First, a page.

Lessons from the IMF experiences
Michael Witter, GUEST COLUMNIST
In reflecting on our 50 years of Independence, the Government of Jamaica and the International Monetary Fund (IMF) should draw lessons from the 39 years of borrowing from the multilateral to help to frame the agreement currently being negotiated. So much has changed in our attitudes since the history-changing agreement with the Fund of 1977.
Today's negotiators were university students then, and conscious enough to understand the critiques of the agreements of those years and the global and domestic political interests the agreements supported, whether intended or not. The lead IMF negotiator of the aborted 2010 agreement is one of several Jamaicans who occupy very senior positions in the IMF. One of their peers, who is currently a lead negotiator for the Government of Jamaica, co-authored one of the most incisive and cited critiques of the IMF's relations with the Third World, using Jamaica as a case study.
In 1977, Jamaica and the IMF knew very little about each other. Today, after hundreds of studies of the IMF, and after many international and local studies of the Jamaican economy, the negotiators for both sides know a lot more.
yielding to IMF
In the general election of December 1976, the People's National Party (PNP) campaigned on a platform of democratic socialism, and at one famous political rally in a packed stadium, Michael Manley declared, "We are not for sale." In the context of that ideologically charged campaign, the government dared not publicise that it was even meeting with IMF representatives, much less negotiating a loan agreement.
It had been rumoured that the IMF team had been meeting secretly on the north coast, disguised as tourists, with our leading technocrats and a senior member of the political directorate. In the mid-1970s, large sections of the public believed that the policies supported by the IMF's loan conditions would undermine a path of economic development that was inclusive of all social classes.
Today, we celebrate the arrival of an IMF team, expect quick negotiations between like-minded parties, and rejoice when we get a loan with its numerous stringent conditions.
Since 1977, seven of the 12 agreements with the IMF were cancelled because Jamaica failed some performance tests. Of the five that were completed, two required special waivers of performance tests by the IMF. The critics of the IMF among us believe that the conditions of the loans were too harsh for Jamaica to meet. The defenders of the IMF among us believe that governments' mismanagement of the agreements caused us to fail so many, and not to benefit much from those we managed to complete.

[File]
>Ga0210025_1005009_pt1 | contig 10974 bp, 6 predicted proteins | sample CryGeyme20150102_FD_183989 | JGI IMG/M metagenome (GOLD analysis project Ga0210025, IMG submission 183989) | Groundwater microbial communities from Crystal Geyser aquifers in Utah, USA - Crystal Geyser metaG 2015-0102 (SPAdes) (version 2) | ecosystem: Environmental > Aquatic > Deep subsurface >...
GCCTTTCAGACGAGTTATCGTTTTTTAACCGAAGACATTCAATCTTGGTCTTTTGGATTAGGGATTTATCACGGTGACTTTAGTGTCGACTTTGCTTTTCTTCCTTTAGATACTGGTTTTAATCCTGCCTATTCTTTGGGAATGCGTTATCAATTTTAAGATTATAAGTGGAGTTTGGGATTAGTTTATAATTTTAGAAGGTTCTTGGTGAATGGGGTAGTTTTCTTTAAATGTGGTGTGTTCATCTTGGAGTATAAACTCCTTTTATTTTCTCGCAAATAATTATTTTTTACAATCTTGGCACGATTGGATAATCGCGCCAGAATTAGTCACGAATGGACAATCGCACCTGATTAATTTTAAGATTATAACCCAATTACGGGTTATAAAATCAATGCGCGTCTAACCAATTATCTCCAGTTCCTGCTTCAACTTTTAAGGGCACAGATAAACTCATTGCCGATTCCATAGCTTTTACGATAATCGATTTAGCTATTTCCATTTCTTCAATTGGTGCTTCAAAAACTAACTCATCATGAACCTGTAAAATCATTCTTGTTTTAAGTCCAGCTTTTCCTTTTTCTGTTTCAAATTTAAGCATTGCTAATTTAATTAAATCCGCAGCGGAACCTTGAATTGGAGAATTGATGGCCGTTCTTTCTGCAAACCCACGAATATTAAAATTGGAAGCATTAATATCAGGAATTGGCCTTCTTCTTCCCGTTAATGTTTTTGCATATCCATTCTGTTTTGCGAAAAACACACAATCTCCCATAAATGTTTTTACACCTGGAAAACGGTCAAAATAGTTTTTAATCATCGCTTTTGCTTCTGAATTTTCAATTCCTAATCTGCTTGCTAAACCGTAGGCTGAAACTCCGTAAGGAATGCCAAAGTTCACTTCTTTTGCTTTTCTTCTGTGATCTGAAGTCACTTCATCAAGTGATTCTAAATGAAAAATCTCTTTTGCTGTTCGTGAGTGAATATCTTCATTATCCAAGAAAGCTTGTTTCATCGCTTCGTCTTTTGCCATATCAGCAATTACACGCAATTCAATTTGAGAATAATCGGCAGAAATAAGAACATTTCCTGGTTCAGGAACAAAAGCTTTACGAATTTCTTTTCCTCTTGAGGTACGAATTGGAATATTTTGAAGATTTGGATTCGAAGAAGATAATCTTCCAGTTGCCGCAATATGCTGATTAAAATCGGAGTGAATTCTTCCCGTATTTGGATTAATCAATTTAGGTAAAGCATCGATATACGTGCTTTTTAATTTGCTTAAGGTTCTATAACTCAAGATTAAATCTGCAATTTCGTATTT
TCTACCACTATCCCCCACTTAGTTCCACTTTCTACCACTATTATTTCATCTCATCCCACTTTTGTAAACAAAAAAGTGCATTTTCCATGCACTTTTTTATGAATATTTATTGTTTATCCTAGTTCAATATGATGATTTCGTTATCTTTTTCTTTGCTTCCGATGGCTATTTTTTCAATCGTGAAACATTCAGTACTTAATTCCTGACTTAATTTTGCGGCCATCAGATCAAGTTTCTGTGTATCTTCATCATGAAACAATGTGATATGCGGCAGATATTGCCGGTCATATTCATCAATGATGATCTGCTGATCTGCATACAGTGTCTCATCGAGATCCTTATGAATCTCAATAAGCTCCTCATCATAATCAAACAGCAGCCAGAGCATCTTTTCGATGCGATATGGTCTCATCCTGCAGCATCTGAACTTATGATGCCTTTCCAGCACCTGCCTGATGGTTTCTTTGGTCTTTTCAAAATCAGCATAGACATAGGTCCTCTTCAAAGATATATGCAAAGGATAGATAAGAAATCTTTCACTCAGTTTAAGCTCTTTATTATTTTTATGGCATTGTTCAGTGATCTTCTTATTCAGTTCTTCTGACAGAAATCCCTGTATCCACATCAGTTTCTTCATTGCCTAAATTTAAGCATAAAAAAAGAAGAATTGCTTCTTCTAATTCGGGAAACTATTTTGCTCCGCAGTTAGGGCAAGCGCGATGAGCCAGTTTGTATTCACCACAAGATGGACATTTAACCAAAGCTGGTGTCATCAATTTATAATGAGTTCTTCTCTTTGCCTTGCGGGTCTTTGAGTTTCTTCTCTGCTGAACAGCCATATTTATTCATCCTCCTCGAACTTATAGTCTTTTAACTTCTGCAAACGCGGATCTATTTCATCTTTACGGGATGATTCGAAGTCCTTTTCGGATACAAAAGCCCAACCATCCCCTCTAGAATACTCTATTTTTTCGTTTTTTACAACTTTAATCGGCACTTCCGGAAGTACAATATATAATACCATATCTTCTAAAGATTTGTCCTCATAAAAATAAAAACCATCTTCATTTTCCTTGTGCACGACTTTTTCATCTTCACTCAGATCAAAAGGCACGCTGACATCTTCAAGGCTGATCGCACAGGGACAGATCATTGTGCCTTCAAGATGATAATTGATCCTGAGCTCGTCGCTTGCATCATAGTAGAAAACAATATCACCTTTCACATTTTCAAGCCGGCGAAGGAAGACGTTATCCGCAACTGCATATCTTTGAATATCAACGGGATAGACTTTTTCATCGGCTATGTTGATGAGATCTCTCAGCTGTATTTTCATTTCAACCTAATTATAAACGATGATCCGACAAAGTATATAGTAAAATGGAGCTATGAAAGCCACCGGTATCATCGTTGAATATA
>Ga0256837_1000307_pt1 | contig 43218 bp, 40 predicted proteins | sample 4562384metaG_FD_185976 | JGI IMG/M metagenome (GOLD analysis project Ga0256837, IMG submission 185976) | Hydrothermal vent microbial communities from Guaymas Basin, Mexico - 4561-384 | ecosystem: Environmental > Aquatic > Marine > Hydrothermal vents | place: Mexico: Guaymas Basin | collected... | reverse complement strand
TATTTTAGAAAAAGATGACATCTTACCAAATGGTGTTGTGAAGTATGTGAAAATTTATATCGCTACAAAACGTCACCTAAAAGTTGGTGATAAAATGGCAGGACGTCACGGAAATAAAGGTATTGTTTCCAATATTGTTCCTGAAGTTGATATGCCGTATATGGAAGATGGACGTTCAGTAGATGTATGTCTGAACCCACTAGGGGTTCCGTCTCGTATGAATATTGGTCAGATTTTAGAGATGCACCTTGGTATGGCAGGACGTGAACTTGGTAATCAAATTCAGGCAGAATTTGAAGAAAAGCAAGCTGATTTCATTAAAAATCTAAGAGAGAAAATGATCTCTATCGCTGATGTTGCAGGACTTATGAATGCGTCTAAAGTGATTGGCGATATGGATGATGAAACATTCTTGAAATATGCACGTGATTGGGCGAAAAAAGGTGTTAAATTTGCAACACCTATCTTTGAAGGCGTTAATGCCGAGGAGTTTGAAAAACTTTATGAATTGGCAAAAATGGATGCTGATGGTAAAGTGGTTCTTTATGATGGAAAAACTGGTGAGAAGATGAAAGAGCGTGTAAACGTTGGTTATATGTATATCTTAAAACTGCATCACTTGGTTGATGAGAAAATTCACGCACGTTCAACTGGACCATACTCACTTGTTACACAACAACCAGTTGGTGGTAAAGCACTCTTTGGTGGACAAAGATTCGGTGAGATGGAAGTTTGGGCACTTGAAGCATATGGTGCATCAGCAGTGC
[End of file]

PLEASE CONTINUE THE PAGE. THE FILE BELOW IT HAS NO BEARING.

It is tempting to wonder whether the shift in public opinion in favour of the IMF and the inclination to blame ourselves for the failures of the agreements reflect a waning of the confidence with which Jamaica began its Independence. Many of yesterday's critics of IMF-type policies are today endorsing them as critical for national survival.
IMF's broken record
In all the loan agreements, the IMF has called for reducing the government's Budget deficit. Inevitably, this means increasing taxes and reducing non-debt expenditure on social services and economic development projects. Allied to this is the sale of public enterprises in order to raise revenue, as well as to reduce the role of the State in the economy. The momentum of these agreements has shifted the focus of the Jamaican State away from social and economic development to repayment of debt and providing security against antisocial behaviour by large sections of the population who feel disenfranchised and excluded.
The IMF always asks for exchange-rate flexibility, which means reducing the value of the Jamaican dollar. That always drives up the costs of imports, and hence all costs, but never stimulates Jamaica's traditional exports. Devaluations may make non-traditional exports more attractive to foreigners, but we have too few of those to make any significant difference to our balance of payments.
Over the course of these agreements, the IMF led the campaign to liberalise the Jamaican economy, arguing that the free play of market forces would promote the growth of the economy. The record of extremely low growth - less than one per cent per year - is evidence that these projections were uniformly optimistic.
The negotiators for the IMF and the Government of Jamaica must realise that the strategies pursued for the past 39 years are unlikely to stimulate economic growth in 2012, all the more because of the mountain of debt, the harshly competitive international economy of today, and the probability of severe weather events.